We are all the same and should be treated as so, but are we? Are we all treated the same? No, we aren’t, as much as I wish we were, the answer is no. It saddens me, but it’s the truth. All over the world people are treated differently because of skin color, gender, and a multitude of other reasons.
On my third day in Kenya, we spent some time visiting a local family in Mbita. This family has six children, all whom are suffering from both mental and physical disabilities. Never in my life have I ever seen or even heard of just a tragedy. These children cannot walk, they cannot play like other children, and because of their condition and the lack of resources available, they cannot even go to school. It was extremely upsetting and eye opening. Although it was only my third day in Kenya at the time, and I had seen some things that put me in culture shock, this was most shocking of all. Their father is their primary care giver, while their mother works to earn a little money by selling clothes in the day time. Their father told us that many people (even relatives) have come and taken pictures and promised they would get donations for them; but they had lied, they had exploited the tragedies that this family and these young children had faced for their own profit, disgusting. It was an incredibly sad experience, but also amazing as I could see the simple happy smiles on these children’s faces. As I sat on the floor with them and held their hands, they looked happy, but their community, their country and the world has not done enough for them. It’s just not fair, I think, and I remember back to when my parents would say “life isn’t fair”, but my life has been fair, I have been too fortunate. I realize the notion of equality that we had been talking about with the coaches the past few days is so true. I am a different skin color, I have a different language, while I am able bodied they are not, and while I have grown up incredibly fortunate they have had many struggles, but we are equals; we should be equals, but the world does not allow us to be , and that is the biggest injustice of them all. We, as human beings, have to do better for ourselves. We have to do better for each other.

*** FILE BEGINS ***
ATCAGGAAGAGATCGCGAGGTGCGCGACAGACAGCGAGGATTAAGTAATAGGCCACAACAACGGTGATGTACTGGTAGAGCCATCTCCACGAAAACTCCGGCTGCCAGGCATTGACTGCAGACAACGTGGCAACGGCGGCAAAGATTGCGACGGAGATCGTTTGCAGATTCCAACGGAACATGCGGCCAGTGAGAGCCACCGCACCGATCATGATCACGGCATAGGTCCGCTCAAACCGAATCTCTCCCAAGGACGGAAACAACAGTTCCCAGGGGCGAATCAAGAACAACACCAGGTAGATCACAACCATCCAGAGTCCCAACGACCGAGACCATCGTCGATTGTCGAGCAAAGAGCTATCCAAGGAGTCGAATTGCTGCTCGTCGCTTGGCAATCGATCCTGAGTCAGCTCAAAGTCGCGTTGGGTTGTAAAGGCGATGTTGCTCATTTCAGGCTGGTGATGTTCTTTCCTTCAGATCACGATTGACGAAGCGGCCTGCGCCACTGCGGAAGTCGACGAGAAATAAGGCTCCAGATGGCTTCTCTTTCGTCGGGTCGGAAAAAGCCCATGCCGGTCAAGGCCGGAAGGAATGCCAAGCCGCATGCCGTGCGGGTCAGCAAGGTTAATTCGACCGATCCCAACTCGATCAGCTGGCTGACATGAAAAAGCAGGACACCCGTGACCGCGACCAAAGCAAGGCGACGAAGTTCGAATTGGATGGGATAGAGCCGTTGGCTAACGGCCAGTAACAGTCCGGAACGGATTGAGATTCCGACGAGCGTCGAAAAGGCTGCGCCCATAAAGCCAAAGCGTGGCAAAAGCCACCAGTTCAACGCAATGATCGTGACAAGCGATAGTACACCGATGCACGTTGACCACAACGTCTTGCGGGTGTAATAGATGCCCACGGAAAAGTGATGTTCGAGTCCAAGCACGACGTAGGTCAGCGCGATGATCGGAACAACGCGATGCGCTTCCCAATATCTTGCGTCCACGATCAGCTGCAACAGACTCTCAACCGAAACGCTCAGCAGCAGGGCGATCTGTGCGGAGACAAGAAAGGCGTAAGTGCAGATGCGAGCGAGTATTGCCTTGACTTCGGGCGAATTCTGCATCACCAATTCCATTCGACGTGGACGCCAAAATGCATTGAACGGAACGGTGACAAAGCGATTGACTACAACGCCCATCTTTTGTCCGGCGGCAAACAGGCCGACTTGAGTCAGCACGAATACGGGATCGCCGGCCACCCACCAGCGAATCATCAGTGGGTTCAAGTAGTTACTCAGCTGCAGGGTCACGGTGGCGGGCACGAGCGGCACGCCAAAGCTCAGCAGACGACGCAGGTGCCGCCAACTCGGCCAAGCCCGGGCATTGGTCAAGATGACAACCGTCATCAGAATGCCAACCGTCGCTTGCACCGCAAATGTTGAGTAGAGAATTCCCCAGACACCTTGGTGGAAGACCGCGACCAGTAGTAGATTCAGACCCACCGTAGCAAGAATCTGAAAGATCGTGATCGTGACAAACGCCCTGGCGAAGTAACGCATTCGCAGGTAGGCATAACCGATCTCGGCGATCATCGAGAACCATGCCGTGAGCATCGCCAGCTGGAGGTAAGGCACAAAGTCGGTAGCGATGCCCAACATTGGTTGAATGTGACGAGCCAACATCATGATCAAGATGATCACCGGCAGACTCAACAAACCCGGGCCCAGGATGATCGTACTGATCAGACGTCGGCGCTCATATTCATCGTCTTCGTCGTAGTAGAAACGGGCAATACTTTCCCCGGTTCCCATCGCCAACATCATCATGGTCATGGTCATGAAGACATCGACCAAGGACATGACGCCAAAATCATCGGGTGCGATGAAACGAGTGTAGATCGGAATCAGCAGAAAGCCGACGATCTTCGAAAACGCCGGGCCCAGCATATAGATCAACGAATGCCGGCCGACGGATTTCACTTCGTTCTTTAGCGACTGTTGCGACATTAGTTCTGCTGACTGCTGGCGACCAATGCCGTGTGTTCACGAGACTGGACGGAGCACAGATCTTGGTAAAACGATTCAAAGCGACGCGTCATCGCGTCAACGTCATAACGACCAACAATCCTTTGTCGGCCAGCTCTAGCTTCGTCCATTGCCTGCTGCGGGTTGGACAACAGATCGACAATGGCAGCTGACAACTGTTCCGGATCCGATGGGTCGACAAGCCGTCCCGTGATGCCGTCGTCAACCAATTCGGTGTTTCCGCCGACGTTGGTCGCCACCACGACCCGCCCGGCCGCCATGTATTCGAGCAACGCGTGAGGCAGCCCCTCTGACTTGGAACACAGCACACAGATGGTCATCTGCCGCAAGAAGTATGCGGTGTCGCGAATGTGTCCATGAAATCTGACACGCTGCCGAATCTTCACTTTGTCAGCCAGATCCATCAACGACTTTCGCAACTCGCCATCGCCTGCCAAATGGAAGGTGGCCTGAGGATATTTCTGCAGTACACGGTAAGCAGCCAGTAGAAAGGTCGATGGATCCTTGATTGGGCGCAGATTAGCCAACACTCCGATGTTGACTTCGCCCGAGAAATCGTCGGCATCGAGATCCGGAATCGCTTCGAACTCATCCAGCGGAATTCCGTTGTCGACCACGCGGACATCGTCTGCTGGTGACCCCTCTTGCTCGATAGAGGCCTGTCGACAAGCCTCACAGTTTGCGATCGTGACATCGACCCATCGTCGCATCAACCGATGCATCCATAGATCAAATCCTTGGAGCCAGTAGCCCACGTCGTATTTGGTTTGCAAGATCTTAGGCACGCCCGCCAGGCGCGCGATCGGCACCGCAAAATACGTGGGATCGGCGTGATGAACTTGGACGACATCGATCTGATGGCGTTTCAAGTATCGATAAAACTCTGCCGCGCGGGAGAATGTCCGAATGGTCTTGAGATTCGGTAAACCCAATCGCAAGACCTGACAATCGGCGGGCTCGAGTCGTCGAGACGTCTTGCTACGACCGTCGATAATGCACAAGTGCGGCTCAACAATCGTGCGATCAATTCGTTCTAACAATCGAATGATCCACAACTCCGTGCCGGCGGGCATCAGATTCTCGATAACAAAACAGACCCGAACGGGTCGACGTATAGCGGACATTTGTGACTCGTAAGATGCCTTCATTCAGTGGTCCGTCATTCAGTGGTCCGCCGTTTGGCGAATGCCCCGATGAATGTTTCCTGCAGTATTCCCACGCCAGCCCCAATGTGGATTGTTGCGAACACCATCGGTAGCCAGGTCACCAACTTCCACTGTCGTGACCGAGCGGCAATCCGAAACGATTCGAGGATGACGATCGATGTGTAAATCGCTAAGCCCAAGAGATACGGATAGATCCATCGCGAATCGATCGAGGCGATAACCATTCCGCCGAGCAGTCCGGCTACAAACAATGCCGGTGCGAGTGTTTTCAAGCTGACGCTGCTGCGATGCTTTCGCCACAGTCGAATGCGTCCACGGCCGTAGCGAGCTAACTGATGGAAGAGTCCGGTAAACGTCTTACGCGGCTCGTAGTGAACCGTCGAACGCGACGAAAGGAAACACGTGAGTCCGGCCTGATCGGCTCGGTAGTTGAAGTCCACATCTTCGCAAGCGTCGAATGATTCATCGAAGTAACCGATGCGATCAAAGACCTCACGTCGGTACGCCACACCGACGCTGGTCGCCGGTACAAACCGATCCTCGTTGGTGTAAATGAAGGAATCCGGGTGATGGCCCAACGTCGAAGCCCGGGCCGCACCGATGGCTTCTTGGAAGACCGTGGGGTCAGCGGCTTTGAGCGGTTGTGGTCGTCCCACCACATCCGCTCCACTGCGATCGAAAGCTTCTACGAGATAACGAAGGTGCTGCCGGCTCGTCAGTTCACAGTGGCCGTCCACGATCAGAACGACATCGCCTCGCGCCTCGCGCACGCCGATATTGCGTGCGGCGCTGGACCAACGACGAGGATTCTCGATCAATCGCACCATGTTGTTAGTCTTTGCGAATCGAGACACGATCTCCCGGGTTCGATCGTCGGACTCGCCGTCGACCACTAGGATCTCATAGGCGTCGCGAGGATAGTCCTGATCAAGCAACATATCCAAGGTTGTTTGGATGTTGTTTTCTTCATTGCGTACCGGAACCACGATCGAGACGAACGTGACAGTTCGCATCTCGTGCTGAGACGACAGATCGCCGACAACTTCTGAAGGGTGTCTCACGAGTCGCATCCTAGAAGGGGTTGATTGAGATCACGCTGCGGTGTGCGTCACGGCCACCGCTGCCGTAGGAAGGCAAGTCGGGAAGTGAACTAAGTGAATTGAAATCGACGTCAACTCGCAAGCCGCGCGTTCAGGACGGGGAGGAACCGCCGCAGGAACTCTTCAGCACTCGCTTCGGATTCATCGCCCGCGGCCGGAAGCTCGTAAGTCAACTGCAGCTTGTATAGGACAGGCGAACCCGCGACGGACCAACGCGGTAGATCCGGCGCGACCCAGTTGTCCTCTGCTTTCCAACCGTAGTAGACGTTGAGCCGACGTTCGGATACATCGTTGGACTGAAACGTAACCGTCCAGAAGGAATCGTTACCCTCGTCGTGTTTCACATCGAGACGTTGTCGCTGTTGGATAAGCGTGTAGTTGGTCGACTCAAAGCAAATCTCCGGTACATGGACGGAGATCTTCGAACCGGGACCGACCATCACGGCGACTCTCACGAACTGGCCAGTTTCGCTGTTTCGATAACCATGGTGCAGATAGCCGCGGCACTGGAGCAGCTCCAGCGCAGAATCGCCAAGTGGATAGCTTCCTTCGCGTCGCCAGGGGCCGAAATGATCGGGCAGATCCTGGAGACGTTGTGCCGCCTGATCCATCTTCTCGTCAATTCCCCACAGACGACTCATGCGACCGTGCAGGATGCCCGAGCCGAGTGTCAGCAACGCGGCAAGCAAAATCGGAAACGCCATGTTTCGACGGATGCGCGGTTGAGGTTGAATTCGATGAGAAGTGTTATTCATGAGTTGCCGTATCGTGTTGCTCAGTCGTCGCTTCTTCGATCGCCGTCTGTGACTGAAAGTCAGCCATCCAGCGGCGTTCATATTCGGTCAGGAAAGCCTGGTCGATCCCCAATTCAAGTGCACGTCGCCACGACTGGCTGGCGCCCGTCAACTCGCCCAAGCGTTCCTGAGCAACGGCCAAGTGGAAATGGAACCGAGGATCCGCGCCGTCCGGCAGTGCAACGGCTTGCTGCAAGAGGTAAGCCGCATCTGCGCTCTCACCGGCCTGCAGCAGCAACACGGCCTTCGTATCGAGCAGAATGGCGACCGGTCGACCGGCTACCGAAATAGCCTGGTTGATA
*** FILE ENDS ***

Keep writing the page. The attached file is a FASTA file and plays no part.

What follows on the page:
“Injustice anywhere is a threat to justice everywhere” – Martin Luther King Jr.
There are so many things in this world that cause these inequalities, but one thing that can bring anyone together regardless of race, ethnicity, language, or religion is sport. Sport can bring people together regardless of any differences that they have, it is one of the most powerful things in the world. It is amazing to have the chance to work for an international NGO (CAC) that also shares the same passion for sport and the power that it has to change the world.
To learn more about the organization I am volunteering for, Coaches Across Continents (CAC) visit their website at http://www.coachesacrosscontinents.org
Until next time (I have internet!)..